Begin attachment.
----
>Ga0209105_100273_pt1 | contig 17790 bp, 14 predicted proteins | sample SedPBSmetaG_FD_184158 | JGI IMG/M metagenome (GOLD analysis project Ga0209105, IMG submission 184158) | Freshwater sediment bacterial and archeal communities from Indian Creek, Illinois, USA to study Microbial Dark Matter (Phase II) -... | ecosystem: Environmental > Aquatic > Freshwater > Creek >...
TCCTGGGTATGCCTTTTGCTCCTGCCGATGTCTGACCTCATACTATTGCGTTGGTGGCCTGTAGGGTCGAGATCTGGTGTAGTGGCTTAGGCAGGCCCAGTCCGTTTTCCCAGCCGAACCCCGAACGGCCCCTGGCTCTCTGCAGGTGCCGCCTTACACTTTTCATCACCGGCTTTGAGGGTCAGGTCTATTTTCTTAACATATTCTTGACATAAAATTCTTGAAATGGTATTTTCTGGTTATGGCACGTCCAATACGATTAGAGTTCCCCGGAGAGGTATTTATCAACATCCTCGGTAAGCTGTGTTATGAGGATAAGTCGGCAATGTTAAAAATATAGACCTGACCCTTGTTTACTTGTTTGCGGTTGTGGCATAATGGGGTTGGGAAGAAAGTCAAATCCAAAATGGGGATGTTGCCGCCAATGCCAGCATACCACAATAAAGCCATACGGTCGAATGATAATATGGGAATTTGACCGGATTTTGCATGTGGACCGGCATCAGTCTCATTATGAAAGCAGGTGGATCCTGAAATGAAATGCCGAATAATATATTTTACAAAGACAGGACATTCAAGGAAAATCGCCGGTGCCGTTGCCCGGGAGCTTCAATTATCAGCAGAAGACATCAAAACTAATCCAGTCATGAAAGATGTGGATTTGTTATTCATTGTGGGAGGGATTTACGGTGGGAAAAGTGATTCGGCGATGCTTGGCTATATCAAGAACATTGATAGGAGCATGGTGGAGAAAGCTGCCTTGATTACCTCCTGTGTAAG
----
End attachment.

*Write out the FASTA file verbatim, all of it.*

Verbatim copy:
>Ga0209105_100273_pt1 | contig 17790 bp, 14 predicted proteins | sample SedPBSmetaG_FD_184158 | JGI IMG/M metagenome (GOLD analysis project Ga0209105, IMG submission 184158) | Freshwater sediment bacterial and archeal communities from Indian Creek, Illinois, USA to study Microbial Dark Matter (Phase II) -... | ecosystem: Environmental > Aquatic > Freshwater > Creek >...
TCCTGGGTATGCCTTTTGCTCCTGCCGATGTCTGACCTCATACTATTGCGTTGGTGGCCTGTAGGGTCGAGATCTGGTGTAGTGGCTTAGGCAGGCCCAGTCCGTTTTCCCAGCCGAACCCCGAACGGCCCCTGGCTCTCTGCAGGTGCCGCCTTACACTTTTCATCACCGGCTTTGAGGGTCAGGTCTATTTTCTTAACATATTCTTGACATAAAATTCTTGAAATGGTATTTTCTGGTTATGGCACGTCCAATACGATTAGAGTTCCCCGGAGAGGTATTTATCAACATCCTCGGTAAGCTGTGTTATGAGGATAAGTCGGCAATGTTAAAAATATAGACCTGACCCTTGTTTACTTGTTTGCGGTTGTGGCATAATGGGGTTGGGAAGAAAGTCAAATCCAAAATGGGGATGTTGCCGCCAATGCCAGCATACCACAATAAAGCCATACGGTCGAATGATAATATGGGAATTTGACCGGATTTTGCATGTGGACCGGCATCAGTCTCATTATGAAAGCAGGTGGATCCTGAAATGAAATGCCGAATAATATATTTTACAAAGACAGGACATTCAAGGAAAATCGCCGGTGCCGTTGCCCGGGAGCTTCAATTATCAGCAGAAGACATCAAAACTAATCCAGTCATGAAAGATGTGGATTTGTTATTCATTGTGGGAGGGATTTACGGTGGGAAAAGTGATTCGGCGATGCTTGGCTATATCAAGAACATTGATAGGAGCATGGTGGAGAAAGCTGCCTTGATTACCTCCTGTGTAAG